Matthew: Chapter 22: 34-40. But when the Pharisees had heard that he had put the Sadducees to silence, they were gathered together. Then one of them, which was a lawyer, asked him a question, tempting him, and saying, Master, which is the great commandment in the law? Jesus said unto him, Thou shalt love the Lord thy God with all thy heart, and with all thy soul, and with all thy mind. This is the first and great commandment. And the second is like unto it, Thou shalt love thy neighbour as thyself. On these two commandments hang all the law and the prophets.
There is no doubt that The Bible, including the Old Testament Ten Commandments and the Gospels, commands us to Love God as the first, greatest and most important thing we must do...
But how is this possible? How may love be commanded?
The apparent problem is that we assume Love is a feeling, and a feeling cannot be manufactured; but even if it could, what would be the good of manufacturing a feeling of Love for God?
My understanding is that the The First and Great Commandment is about metaphysics, not feelings; it is about our first principles as a Christian, our most basic assumptions concerning how things truly are, how reality works.
Therefore, we are being told that everything in the Christian life 'hangs' on our assumption that God loves us. That is why God made everything, why God made this earth, why God made men and women, why we are incarnated and placed in mortal lives, and why we experience all the things we experience including death. All this is because God loves us.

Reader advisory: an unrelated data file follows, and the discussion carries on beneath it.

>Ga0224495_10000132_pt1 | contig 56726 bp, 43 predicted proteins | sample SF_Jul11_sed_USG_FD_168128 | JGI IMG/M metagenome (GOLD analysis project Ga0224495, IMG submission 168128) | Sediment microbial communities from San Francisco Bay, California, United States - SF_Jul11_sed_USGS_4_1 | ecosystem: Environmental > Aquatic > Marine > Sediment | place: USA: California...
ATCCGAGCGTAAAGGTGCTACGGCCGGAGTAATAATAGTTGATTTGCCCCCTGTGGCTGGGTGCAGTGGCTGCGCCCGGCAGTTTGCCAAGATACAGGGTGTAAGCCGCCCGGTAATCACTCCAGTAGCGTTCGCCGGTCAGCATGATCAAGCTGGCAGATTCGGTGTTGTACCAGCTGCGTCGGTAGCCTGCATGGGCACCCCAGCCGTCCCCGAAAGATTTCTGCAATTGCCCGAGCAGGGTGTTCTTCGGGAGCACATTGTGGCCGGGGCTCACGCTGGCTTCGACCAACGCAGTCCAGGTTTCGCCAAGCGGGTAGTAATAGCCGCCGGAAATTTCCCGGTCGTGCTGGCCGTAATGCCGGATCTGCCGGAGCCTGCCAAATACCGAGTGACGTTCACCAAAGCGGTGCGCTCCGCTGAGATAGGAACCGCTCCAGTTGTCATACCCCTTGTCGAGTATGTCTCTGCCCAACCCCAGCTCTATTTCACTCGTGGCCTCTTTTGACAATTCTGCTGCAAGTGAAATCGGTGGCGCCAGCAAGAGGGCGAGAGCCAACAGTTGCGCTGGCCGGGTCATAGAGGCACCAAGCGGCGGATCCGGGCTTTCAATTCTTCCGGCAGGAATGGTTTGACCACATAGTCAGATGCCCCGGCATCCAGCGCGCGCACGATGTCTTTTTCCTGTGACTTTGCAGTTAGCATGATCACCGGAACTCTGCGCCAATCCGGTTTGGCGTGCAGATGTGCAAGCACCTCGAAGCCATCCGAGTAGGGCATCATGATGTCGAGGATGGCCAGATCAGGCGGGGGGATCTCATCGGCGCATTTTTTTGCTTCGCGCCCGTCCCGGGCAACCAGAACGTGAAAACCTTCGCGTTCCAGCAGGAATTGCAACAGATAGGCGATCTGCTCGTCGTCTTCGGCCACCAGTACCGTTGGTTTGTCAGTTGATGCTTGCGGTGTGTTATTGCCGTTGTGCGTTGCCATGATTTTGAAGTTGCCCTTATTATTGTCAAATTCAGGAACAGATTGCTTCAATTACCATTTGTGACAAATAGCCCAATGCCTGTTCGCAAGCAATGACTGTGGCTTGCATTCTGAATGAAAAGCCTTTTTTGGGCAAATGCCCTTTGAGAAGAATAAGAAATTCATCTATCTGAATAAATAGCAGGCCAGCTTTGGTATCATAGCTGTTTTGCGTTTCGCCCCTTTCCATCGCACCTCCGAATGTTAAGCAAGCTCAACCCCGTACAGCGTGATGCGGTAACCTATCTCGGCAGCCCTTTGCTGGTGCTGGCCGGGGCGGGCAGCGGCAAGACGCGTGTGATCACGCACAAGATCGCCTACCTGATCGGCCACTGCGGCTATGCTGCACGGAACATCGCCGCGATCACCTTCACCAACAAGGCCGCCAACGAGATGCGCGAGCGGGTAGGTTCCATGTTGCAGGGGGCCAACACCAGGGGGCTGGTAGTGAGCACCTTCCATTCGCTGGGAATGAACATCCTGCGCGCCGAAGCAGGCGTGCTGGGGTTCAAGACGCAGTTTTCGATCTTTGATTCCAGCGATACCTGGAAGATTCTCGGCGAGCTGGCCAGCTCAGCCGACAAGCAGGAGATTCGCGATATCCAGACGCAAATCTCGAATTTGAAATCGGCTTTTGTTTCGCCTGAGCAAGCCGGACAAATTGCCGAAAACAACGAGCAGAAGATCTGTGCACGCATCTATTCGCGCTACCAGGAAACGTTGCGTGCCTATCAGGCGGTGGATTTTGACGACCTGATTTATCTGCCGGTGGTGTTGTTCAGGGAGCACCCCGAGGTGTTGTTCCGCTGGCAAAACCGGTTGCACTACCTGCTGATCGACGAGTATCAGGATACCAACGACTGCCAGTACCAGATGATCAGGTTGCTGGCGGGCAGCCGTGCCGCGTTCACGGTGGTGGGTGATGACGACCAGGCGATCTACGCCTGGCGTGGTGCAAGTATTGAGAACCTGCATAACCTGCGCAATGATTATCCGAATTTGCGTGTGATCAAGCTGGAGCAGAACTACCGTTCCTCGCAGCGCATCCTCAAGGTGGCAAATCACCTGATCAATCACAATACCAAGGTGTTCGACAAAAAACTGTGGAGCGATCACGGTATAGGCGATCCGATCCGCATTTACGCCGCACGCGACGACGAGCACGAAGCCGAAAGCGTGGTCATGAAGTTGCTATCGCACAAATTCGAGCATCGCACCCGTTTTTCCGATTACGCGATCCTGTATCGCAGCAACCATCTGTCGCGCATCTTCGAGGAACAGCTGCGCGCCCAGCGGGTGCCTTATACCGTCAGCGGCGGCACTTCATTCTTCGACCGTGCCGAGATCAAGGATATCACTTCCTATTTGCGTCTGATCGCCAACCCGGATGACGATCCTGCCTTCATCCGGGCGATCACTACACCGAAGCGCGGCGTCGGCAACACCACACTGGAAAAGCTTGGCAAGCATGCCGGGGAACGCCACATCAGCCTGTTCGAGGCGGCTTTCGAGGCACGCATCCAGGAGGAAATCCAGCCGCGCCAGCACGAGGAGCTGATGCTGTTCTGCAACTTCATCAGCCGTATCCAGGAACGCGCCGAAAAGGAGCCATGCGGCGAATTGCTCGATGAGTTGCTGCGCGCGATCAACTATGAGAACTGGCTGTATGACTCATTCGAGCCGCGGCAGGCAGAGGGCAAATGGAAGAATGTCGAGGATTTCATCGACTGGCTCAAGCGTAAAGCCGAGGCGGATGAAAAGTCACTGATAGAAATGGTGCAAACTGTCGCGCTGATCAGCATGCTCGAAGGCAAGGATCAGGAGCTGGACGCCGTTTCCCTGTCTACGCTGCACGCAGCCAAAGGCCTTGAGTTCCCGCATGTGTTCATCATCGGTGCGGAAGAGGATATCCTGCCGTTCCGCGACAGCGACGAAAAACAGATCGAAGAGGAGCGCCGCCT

It implies also the the nature of God is such that he loves - however we envisage God, we must represent the deity in a way compatible with love being God's primary characteristic.
How we may do this is set-out: because the most frequent term for God in the Gospels is 'Father'; and we are described as Sons and Daughters of God.
In sum, the Christian must interpret life and the world in this way - as a product of God's love. And this is non-negotiable - it is not put forward as a proposition to be tested by experience or reason; it is a metaphysical assumption.
If we ever interpret anything as contradictory to the fact and assumption of God loving us; we are definitely making a mistake.
But how can each of us, personally, reach such an assumption? Well, how did we, as (let's assume) a child of a real life loving Father and Mother, reach a similar assumption about our parents? Not from evidence, clearly - not from some kind of balance-sheet.
Such convictions come from direct, intuitive knowing - beyond the senses, beyond logic, beyond measurement. And that this direct form of intuitive knowledge is valid, is therefore required by Christianity.
If you want to be a Christian, you must know that God loves us; and know it in the same kind of way that you know your Father and Mother love you. And live life on that basis. That is the first and great commandment.
And you must find this out by introspection, by intuition; you must just-know-it above and beyond and behind all other things you know; this solid assumption framing and interpreting all other things you know.
And that this direct knowing of God's love is possible and valid and achievable is also implied by the first and great commandment.